Targeted Marketing

From Ratchet+Wrench, September 2015

Hyper-focusing marketing efforts using common management system features

Staff Graphic

“What if.”

There might not be a more daunting set of two words for a business owner than “what if.”

Any shop owner can sit around and wonder, “What if I raised my average repair order by increasing my heavy line work?”

Or maybe: “What if I could get drivers affected by the Takata airbag recall into my shop?”

Get crazy with it: “What if I could market to light truck owners who need a tire change, use Bridgestone or Goodyear tires, and haven’t been to my shop in over 12 months?”

Feel free to get as specific as you want because, amazingly, if you’ve been tracking the proper data, you can actually take an active approach toward making that question a reality through detailed searches on your management system.

“Most shops I’ve worked with are utilizing maybe 20–25 percent of the capabilities of the software,” says Scott Wheeler, who advises shops through Automotive Consultants Group. “Some of the better shops might be using 50 percent. The search engine offers so much more. New software programs allow you to pull out specific orders for targeted marketing.”

To effectively use more complex search strategies, you need the proper information from your customers. But asking questions and collecting data for your management system is just the first step—utilizing the program and all of its benefits to improve your marketing efforts and capitalize on gross profits is the end goal.

TRACK KEY DATA

Before checking a customer out, make sure to get all the pertinent information: model and year of the car, VIN number and odometer reading; name, address, email address and phone number.

Simple enough. But what’s next? Once you’ve actually gathered all this data about your customers and uploaded it into your management system … what do you want to do with it?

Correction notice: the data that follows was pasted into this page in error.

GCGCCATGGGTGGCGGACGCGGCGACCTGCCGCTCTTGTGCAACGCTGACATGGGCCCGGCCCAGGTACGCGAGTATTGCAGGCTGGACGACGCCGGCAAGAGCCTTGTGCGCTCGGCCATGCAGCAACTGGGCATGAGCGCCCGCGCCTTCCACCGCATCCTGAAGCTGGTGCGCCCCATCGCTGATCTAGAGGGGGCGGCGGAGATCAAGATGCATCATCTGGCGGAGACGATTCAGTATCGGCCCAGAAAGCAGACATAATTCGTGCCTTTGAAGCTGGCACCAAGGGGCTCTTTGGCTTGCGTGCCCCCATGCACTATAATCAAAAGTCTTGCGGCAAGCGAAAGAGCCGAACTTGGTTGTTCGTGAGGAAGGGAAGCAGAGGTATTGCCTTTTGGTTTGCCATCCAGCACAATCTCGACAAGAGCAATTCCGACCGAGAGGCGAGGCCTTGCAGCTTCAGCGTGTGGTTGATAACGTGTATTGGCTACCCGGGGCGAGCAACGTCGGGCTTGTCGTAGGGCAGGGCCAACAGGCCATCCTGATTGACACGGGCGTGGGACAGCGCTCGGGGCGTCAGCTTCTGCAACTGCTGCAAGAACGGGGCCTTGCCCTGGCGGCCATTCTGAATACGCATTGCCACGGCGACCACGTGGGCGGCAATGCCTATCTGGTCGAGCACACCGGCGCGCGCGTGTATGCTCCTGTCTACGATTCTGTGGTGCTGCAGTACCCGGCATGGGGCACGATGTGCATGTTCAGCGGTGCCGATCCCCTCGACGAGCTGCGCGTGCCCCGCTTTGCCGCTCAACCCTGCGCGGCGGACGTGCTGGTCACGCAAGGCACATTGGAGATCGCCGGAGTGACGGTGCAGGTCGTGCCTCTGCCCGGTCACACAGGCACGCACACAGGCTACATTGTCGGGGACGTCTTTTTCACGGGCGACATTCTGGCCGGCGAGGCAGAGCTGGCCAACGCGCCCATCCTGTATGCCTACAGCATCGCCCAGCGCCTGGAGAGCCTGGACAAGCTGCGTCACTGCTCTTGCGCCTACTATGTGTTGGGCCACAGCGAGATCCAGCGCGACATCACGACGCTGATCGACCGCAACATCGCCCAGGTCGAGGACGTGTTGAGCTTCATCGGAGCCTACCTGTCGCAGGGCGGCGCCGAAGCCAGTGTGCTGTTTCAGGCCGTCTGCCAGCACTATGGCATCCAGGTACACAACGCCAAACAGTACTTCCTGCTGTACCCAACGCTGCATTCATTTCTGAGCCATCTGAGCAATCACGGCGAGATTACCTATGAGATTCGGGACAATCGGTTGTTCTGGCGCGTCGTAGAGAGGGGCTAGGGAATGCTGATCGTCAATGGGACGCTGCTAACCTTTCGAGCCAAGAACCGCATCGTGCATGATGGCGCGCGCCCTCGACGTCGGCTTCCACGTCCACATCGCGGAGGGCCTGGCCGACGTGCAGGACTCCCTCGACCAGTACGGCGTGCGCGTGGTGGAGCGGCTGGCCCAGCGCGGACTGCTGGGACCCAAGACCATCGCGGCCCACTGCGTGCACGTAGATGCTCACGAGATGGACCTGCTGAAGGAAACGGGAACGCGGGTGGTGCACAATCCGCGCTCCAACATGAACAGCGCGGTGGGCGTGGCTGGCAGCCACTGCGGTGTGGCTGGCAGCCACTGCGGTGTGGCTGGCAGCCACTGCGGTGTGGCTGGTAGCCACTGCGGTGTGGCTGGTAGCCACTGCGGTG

The entire concept behind more complex searches is rendered useless if you don’t have the right information already in the system. Seemingly, this is the simplest step in the process: Ask customers the proper questions and track the key data about their vehicles. But, as Wheeler notes, the most basic steps are sometimes the most negligible ones.

When service writers converse with customers, basic information about the vehicle and the customer should be noted. And, as an owner, you can actually use your management system to ensure the data is tracked consistently for every transaction.

“If you’re busy and the phone is ringing off the hook, you might pass on some basic info,” Wheeler says. “If you want that information to be useful, then you’ve got to set up the management software and force these guys to key the information in. Make it so they can’t get past ‘this screen’ unless they fill in this question or that category.”

And what information do we really need from customers? Once again, as Wheeler asks, “What do you want to get out of your management system?” Your answer to the following questions should determine what you need:

• What work are you looking to improve sales on? Do you want to increase your heavy line work? Diagnostic work? HVAC systems? Clutches and transmissions?

• Who are you marketing to? Are you failing to get millennials in your shop? Do a majority of your custom ers drive Ford, Audi, VW? Do they live in certain neighborhoods? Do they respond differently to different marketing techniques?

• Are your advertising efforts working? Are your direct mailers bringing people in? Are your customer relationship management systems driving sales? Did they use a coupon or come in because of a special?

• How are people hearing about you? Phone book? Yelp? Google? Facebook? A friend? Do you need to be obtaining more referrals?

• When it comes down to it: What data will best allow you to benefit from your strengths or fix your weaknesses?

KNOW YOUR MANAGEMENT SYSTEM

While searching through the repair order history is a universal function on all management systems, different systems present different searching methods.

Wheeler is a big proponent of R.O. Writer’s “Management Analyzer” function, which quite literally allows shop owners to create “what if” scenarios. The management system will then pull up what your numbers could look like in the future.